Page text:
Amazon Closes Conn. Construction Site Again After 8th Noose Found: 'It's Deplorable'

An Amazon facility under construction in Connecticut has seen a nearly a dozen nooses left on the premises since the beginning of April.

After closing the facility last week, Amazon reopened it Wednesday, only to find an eighth noose, according to multiple reports.

The company closed the site again Wednesday evening for investigation.

via CNET:

Amazon has security cameras around entrances and different floors of the partially constructed facility. The company reportedly contributed to a $100,000 reward for information about the incidents. According to the Hartford Courant, the FBI is joining state and local police in investigating the matter, and the NAACP is also in contact with Amazon and law enforcement. 

Amazon didn’t immediately respond to a request for comment. In a statement to the Courant, the company said it doesn’t tolerate racism, hate or discrimination. 

“We will continue to work with all levels of law enforcement as well as our development partners, to hold the perpetrators accountable and ensure that all members of our community feel valued, respected and safe,” the company said.

Amazon is currently facing at least six lawsuits from women alleging race and gender-based harassment and discrimination across a range of the company’s businesses, including corporate employees, HR workers and women working in delivery operations. According to The Washington Post, the construction industry disproportionately employs white men across the US for jobs that include laborers, carpenters and electricians, and just 7% of the workers are Black. (Nearly 14% of the US population is Black, and 12% of the Connecticut population is Black, according to the US Census.)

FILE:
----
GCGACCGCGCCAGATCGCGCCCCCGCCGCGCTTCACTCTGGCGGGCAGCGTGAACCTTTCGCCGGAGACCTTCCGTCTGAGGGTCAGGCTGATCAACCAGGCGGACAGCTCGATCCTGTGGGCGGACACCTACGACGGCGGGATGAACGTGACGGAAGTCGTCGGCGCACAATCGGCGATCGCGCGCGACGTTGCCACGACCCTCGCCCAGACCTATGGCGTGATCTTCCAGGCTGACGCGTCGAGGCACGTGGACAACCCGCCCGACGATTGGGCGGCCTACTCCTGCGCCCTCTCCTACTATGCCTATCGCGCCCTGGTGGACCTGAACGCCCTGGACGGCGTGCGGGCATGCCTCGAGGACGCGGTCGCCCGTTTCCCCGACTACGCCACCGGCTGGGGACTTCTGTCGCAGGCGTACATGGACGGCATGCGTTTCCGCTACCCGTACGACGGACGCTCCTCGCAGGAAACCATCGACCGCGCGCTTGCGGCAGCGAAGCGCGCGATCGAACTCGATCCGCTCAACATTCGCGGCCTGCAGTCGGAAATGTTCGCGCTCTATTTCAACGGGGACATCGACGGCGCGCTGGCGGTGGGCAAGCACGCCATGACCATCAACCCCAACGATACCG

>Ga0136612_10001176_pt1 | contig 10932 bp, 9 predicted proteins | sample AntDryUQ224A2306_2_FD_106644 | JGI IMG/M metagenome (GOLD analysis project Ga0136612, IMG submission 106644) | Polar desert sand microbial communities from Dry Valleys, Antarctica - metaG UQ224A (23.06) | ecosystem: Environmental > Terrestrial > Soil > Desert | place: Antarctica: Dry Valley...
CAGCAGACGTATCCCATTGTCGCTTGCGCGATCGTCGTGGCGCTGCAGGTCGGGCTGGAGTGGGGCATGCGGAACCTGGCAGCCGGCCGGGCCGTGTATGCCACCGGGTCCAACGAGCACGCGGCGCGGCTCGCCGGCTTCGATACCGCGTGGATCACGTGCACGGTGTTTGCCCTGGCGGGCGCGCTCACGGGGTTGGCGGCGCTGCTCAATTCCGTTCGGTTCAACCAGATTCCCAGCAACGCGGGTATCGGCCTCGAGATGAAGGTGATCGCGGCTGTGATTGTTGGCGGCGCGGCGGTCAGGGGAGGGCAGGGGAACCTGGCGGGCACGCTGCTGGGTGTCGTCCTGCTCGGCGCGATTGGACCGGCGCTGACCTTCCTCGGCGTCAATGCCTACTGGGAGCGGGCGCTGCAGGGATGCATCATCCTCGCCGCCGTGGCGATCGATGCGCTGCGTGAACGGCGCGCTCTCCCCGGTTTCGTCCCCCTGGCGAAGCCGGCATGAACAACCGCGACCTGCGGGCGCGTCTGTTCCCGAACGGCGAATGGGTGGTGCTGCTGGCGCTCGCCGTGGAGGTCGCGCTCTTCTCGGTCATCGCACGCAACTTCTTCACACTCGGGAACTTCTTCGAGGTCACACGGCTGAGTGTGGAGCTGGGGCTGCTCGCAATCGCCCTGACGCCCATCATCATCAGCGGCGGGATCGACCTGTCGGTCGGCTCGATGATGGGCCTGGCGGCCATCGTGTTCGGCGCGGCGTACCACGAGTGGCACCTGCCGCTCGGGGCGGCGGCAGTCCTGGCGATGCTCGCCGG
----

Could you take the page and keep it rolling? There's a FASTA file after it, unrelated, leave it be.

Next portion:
The eighth noose was found amid a bundle of electrical cables, and was reportedly described by the Windsor Police Department as a short red rope with a noose tied on one end. The nooses represent a hate crime because of their association with thousands of extrajudicial killings targeting mostly Black people in the 19th and 20th centuries, according to the Southern Poverty Law Center. 

“Nooses evoke feelings of subjugation, discrimination and fear targeting mainly Black members of society,” the organization wrote in 2017. “The history and imagery are too intimately bound to consider these actions a simple expression of one’s viewpoint.”

As we said it before — Amazon tracks EVERYTHING but can’t track down the person leaving these nooses. Wild.

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